A consultant oncologist at Beaumont Hospital who treated Ms McKeown after she had been discharged by her family at the Beacon, Liam Grogan, said he believed the spinal cord compression she suffered as a result of the cancerous tumour was “a significant factor in her early demise.”

Coroner, Cróna Gallagher subsequently adjourned the inquest to gather further information from staff at the Beacon in relation to its care of the patient.


At a resumed hearing at Dublin District Coroner’s Court on Tuesday, Dr Dineen said she had reviewed an MRI scan of Ms McKeown’s spine on May 14th, 2019 and was satisfied there were “no red flags".

Dr Dineen, who now works at the Consultants Private Clinic at Cork University Hospital, said she had ordered another MRI scan but that Ms McKeown had been discharged by her family before it could take place.

Asked why it had taken five days to see the patient after she had first been contacted by Dr Kalbassi about reviewing Ms McKeown, Dr Dineen said she was the only neurologist attached to the Beacon and the hospital had no provision for an on-call service.

She explained she was on leave for two days, followed by a weekend, while she was attending a clinic all day on the day before she examined the patient.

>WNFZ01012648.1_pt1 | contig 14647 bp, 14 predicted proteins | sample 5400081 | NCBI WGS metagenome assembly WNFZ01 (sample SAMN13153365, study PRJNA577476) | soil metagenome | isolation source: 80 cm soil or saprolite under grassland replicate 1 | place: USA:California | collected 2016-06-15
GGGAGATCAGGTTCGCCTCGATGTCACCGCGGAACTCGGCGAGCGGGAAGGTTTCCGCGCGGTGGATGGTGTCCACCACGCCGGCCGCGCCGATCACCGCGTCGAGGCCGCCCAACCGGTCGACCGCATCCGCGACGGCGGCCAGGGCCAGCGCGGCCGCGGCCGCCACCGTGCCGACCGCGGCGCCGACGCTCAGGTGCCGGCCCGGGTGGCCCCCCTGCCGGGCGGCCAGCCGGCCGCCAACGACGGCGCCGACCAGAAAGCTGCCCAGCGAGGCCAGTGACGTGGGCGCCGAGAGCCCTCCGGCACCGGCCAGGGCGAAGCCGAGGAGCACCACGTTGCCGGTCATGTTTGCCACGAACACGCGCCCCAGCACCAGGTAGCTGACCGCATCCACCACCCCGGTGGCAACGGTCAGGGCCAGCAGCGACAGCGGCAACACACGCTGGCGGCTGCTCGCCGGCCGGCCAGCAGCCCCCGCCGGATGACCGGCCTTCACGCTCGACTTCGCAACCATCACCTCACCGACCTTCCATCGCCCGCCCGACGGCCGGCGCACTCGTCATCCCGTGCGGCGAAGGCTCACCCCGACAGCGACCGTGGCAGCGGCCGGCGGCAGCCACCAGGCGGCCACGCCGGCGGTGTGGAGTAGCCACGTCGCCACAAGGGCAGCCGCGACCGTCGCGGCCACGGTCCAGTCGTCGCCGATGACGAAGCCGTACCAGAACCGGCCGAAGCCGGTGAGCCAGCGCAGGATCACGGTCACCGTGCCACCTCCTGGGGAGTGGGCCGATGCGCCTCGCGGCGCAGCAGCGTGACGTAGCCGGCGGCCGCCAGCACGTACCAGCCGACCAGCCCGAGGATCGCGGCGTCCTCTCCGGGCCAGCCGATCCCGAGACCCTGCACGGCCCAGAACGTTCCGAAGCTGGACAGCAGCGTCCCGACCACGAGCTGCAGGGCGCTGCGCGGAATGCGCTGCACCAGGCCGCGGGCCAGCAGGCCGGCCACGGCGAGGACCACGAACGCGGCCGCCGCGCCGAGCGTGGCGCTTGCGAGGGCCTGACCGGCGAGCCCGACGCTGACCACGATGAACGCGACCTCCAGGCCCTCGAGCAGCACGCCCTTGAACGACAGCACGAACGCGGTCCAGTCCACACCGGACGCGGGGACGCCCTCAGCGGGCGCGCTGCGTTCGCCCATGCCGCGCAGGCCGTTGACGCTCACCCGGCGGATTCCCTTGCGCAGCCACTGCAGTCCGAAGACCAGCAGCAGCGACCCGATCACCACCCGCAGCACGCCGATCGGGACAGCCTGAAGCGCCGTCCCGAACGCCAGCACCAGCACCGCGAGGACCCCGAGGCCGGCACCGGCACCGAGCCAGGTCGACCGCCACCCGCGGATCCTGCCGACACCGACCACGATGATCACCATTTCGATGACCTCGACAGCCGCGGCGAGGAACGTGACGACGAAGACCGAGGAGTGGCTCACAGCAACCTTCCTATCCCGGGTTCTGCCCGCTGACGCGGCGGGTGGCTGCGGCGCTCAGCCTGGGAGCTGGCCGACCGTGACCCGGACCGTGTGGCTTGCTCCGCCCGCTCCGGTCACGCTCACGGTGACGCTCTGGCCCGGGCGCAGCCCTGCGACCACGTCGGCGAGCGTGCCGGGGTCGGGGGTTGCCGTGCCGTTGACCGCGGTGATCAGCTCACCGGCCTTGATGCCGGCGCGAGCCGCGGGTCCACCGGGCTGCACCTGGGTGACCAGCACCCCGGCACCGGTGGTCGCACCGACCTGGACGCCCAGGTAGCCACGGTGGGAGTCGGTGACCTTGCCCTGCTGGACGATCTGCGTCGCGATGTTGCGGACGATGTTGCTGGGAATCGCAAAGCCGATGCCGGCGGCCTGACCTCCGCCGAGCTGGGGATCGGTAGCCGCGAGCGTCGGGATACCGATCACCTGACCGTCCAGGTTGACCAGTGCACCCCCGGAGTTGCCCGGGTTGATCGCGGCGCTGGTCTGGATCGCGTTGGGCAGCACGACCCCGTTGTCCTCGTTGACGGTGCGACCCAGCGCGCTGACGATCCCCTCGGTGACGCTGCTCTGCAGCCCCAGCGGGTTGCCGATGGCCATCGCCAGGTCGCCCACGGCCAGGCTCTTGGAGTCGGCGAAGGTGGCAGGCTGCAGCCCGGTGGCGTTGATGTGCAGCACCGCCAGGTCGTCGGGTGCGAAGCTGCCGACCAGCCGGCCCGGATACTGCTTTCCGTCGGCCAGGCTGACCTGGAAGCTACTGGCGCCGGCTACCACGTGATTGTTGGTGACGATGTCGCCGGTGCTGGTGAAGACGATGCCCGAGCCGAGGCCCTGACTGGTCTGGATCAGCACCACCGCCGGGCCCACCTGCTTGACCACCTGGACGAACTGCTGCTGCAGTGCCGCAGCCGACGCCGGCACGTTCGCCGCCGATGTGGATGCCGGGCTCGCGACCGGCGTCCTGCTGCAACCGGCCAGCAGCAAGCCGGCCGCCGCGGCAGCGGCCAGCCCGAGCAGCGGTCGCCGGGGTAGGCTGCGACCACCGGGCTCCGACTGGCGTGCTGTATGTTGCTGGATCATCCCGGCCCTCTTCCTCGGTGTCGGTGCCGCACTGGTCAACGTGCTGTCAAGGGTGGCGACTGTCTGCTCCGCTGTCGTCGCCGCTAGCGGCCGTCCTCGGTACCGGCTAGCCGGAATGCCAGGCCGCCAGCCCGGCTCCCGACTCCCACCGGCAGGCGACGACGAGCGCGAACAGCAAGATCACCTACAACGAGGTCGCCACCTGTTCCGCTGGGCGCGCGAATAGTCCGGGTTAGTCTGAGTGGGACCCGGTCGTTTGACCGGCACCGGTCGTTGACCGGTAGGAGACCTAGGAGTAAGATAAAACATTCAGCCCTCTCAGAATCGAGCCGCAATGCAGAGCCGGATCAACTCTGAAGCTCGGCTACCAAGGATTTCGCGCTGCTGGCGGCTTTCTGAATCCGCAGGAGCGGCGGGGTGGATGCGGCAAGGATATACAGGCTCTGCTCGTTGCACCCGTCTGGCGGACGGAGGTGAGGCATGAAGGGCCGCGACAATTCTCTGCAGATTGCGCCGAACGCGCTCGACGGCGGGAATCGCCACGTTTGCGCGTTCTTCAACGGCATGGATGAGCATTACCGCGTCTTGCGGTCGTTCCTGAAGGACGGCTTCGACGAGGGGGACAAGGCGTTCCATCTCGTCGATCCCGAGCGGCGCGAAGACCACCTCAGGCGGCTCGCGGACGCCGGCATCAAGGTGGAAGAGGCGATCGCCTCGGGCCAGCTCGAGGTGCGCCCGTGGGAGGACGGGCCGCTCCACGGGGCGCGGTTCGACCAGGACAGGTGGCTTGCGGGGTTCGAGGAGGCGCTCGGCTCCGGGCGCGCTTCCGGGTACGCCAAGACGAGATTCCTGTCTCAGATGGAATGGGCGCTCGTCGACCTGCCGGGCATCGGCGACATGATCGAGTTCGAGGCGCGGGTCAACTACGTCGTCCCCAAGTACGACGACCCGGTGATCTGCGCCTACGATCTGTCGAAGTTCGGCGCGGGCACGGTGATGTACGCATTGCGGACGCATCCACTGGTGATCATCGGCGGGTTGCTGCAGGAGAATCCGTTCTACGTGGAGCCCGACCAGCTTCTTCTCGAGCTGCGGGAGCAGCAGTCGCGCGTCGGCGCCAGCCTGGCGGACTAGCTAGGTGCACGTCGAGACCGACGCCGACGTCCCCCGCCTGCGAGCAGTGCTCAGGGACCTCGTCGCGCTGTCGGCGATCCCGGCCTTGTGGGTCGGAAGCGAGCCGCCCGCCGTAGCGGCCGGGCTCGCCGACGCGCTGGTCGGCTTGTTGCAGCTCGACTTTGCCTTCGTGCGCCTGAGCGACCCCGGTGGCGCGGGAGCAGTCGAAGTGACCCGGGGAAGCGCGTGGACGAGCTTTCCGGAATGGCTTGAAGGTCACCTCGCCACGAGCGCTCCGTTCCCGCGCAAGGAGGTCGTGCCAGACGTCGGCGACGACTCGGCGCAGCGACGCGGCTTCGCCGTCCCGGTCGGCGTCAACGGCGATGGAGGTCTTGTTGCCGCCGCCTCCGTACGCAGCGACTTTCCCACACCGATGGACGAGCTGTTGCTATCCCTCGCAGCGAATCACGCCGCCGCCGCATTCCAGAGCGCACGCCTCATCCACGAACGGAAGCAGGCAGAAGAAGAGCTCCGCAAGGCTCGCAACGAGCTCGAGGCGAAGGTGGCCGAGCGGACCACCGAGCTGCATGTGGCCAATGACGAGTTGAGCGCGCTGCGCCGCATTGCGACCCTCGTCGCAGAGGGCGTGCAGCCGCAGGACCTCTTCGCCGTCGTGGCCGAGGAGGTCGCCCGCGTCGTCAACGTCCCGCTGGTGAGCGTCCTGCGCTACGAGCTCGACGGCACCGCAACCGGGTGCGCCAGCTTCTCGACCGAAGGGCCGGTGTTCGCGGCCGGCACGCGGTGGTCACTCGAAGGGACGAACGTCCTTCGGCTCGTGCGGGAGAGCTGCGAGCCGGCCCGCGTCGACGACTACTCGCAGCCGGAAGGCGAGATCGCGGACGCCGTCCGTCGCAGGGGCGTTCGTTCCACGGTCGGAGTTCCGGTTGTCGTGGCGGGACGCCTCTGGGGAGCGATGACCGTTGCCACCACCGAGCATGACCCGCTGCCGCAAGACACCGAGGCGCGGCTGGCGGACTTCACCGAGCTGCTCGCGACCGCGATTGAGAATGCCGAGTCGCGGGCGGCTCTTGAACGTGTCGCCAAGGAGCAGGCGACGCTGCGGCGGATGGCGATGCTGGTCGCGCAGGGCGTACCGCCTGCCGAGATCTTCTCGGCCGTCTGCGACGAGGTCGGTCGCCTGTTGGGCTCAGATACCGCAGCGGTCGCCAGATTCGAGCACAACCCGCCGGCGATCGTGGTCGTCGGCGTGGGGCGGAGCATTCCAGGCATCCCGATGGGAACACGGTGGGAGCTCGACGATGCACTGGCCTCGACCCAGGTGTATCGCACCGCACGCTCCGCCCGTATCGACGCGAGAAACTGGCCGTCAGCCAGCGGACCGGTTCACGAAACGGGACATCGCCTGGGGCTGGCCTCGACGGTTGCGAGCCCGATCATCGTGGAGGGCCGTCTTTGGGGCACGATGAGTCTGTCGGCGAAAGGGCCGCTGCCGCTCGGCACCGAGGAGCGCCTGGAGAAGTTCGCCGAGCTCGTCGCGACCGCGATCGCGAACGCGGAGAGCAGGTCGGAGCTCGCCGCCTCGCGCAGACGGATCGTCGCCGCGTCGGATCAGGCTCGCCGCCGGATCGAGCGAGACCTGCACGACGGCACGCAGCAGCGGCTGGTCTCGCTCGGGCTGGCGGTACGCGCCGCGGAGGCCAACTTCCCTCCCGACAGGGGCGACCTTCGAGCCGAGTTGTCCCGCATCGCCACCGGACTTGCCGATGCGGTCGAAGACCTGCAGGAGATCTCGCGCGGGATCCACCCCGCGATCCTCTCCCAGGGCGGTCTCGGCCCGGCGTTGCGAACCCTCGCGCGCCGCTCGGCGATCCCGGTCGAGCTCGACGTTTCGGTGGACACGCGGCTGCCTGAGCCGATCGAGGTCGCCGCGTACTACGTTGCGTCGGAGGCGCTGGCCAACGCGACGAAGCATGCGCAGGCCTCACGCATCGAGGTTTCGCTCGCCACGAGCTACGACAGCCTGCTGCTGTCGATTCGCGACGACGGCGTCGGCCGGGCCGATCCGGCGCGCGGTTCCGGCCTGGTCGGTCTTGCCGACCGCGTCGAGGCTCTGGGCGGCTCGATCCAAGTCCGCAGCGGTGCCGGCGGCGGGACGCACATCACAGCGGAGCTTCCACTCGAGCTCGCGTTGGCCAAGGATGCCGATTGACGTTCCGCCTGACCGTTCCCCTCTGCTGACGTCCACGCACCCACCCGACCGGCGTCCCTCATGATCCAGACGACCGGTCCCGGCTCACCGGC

Dr Dineen stressed that she had not been given any information to suggest there was an urgent need to see Ms McKeown as there was no evidence from scans that she was suffering compression of her spinal cord.

The inquest heard that Ms McKeown was in severe pain and could not move her legs but had no sensory loss when examined by Dr Dineen.

The consultant said she believed the most likely cause of the patient’ condition was a spinal cord compression.

She told the coroner that she decided to order another MRI scan of the patient’s spine as Ms McKeown’s family were unhappy.


In reply to repeated questions from the coroner about whether she was aware that earlier scans had not captured all of Ms McKeown’s spine, Dr Dineen initially said she could not recall.

She subsequently said that a nurse had told her that a scan had covered the first five vertebrae of the middle section of the patient’s spine but that nobody had highlighted that the various scans had not covered all of Ms McKeown’s spine.